Mr Otis and his two children have moved into the Canterville Estate. The family love it, even the house’s resident ghost. Rather than run away screaming, the family do their best to make the ghost comfortable and find out why he insists on hanging around.
Told in the style of a Victorian music hall show performed by a troupe of travelling players, the ghost story is presented in instalments with the actor characters performing their acts in between. There's a magician, a ventriloquist and a fortune teller, with the fourth serving as the emcee. A subplot involving these characters is introduced near the end of the show, too late for it to usefully parallel the ghost story, though the additional acts effectively break up the primary narrative.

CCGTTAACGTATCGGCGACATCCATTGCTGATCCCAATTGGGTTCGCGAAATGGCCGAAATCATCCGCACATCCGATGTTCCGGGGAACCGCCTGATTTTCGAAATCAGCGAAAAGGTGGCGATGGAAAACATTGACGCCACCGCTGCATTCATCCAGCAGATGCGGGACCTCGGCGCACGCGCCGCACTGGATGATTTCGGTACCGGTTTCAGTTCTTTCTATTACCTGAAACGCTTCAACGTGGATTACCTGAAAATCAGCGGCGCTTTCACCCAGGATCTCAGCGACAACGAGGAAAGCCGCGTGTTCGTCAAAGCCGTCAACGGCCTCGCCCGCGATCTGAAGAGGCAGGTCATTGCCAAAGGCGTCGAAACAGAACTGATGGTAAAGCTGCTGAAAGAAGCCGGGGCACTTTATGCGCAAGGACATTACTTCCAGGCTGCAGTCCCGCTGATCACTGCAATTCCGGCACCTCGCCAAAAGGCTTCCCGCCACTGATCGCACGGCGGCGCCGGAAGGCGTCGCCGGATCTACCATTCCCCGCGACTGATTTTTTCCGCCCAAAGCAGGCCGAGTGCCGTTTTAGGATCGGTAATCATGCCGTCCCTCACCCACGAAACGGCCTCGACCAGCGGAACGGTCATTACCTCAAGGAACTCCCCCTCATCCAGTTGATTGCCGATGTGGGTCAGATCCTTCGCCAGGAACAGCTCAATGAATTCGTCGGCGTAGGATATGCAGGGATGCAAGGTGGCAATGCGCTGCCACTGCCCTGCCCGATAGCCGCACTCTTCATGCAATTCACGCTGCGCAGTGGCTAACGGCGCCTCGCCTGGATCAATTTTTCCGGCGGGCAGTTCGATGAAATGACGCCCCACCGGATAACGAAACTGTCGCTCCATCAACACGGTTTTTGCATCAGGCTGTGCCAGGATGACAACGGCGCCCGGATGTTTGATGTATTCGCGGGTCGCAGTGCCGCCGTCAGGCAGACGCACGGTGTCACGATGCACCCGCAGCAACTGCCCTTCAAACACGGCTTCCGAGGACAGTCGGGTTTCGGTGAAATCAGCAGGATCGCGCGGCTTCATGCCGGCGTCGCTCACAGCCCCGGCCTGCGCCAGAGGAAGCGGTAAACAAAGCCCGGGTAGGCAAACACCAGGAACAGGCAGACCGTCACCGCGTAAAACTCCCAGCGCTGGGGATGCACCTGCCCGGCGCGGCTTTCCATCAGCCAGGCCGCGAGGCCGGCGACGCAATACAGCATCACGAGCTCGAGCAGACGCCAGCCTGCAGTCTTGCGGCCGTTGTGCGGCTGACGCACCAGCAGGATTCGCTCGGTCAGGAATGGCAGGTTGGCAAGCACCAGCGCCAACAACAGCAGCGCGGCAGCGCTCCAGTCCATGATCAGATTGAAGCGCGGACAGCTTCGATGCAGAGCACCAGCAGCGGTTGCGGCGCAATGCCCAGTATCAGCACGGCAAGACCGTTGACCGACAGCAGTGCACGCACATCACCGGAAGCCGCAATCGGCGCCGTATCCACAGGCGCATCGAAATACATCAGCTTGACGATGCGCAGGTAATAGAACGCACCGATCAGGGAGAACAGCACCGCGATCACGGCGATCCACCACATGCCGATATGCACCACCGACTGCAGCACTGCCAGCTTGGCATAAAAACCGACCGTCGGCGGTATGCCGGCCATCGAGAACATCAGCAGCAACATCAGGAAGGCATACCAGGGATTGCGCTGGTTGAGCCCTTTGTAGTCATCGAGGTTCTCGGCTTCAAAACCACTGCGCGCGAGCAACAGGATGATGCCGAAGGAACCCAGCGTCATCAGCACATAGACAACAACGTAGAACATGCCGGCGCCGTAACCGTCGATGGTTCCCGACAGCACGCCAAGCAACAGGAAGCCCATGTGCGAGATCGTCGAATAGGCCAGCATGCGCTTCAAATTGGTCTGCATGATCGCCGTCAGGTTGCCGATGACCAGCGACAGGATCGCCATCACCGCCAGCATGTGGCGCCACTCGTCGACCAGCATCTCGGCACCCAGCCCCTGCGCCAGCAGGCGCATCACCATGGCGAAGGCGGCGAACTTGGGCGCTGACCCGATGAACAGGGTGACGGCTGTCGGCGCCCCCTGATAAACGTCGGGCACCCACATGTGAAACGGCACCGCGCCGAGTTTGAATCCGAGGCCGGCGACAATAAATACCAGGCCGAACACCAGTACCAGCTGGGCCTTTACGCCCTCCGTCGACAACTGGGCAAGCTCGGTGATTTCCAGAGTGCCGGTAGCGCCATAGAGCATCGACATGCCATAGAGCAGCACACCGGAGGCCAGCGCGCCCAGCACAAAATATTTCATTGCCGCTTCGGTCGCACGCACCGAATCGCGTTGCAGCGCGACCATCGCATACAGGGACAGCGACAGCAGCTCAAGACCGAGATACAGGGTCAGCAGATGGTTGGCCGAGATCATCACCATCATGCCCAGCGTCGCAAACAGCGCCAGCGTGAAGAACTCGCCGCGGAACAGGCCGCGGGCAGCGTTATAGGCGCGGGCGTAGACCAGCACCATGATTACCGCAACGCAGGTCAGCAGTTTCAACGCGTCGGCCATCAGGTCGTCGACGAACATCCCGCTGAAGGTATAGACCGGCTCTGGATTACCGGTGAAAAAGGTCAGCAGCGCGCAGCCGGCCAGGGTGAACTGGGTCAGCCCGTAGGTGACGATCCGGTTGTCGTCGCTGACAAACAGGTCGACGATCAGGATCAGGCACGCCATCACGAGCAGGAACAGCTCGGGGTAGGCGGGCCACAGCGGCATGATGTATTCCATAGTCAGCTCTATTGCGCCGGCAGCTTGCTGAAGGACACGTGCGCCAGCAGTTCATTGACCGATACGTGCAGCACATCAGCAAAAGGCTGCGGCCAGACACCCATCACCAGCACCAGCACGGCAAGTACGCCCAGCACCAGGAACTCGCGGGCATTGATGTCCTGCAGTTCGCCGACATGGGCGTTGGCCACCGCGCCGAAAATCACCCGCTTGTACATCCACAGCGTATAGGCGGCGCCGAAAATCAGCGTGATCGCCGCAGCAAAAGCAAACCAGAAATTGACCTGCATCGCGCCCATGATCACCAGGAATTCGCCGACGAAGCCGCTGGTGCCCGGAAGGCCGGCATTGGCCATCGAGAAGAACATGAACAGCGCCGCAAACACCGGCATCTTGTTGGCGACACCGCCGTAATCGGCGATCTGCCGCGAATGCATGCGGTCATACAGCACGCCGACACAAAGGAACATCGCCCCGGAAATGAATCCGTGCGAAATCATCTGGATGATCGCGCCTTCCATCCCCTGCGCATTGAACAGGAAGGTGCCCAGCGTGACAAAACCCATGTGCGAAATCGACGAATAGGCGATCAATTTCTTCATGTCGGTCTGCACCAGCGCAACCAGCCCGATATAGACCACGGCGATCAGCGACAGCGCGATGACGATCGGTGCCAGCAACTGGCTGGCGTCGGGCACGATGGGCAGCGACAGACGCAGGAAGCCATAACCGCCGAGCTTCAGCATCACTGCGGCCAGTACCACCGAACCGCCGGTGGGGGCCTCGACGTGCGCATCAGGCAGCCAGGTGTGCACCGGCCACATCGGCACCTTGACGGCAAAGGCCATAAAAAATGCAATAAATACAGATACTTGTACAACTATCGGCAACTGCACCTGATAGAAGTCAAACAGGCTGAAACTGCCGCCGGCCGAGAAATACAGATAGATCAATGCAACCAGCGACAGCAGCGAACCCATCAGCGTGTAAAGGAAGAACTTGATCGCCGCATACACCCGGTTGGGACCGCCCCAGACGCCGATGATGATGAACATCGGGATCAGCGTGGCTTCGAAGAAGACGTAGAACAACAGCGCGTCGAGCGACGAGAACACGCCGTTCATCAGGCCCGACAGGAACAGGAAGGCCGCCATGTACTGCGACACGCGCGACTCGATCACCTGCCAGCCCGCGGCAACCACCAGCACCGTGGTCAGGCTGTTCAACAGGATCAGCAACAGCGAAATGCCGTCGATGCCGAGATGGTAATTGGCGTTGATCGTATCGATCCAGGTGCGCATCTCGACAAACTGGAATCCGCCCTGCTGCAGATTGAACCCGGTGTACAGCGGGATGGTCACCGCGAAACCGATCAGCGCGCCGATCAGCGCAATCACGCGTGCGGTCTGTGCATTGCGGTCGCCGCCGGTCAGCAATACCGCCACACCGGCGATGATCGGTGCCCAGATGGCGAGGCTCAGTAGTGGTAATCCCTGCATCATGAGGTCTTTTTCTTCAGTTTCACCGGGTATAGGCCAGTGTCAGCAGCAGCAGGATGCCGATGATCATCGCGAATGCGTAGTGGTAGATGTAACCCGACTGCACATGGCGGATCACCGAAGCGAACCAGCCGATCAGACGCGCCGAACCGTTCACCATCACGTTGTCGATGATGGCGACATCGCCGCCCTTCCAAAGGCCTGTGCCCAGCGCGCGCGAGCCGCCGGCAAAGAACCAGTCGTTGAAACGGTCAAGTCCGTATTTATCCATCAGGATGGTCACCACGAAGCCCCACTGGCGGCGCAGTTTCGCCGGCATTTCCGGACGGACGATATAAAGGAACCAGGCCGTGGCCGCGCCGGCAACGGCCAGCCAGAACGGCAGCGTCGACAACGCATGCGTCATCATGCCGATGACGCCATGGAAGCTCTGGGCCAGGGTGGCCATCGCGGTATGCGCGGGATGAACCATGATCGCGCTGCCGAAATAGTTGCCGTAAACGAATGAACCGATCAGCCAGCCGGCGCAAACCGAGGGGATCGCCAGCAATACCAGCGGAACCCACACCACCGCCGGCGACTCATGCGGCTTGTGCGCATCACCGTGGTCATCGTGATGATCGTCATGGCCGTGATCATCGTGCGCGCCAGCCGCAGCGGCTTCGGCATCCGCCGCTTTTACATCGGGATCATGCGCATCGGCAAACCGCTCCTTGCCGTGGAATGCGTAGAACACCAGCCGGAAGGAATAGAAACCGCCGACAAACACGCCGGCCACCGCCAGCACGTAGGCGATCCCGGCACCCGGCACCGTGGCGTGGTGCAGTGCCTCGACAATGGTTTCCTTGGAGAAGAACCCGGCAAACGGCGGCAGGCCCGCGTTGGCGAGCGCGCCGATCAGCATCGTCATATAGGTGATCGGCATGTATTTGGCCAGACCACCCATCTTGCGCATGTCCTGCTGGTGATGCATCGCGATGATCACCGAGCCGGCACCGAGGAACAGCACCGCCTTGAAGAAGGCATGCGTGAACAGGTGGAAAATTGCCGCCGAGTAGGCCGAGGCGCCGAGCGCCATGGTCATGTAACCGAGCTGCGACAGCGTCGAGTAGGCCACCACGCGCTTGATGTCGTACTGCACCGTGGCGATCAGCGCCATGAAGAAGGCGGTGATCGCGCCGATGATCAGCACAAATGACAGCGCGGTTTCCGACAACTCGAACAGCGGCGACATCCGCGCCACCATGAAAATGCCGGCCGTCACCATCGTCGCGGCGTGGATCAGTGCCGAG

These variety acts are fun and engaging, though the lone woman in the cast is written as being a bit rubbish while the script celebrates the male characters' talent. The ghost story takes a delightful twist on the genre with the addition of a wholesome message, though this isn't a family show. There's a sprinkling of swearing and innuendo that earns it a 12+ rating and keeps it from feeling too much like a kids’ show. Young teenagers will still find The Canterville Ghost fun and be impressed by the magic and illusion.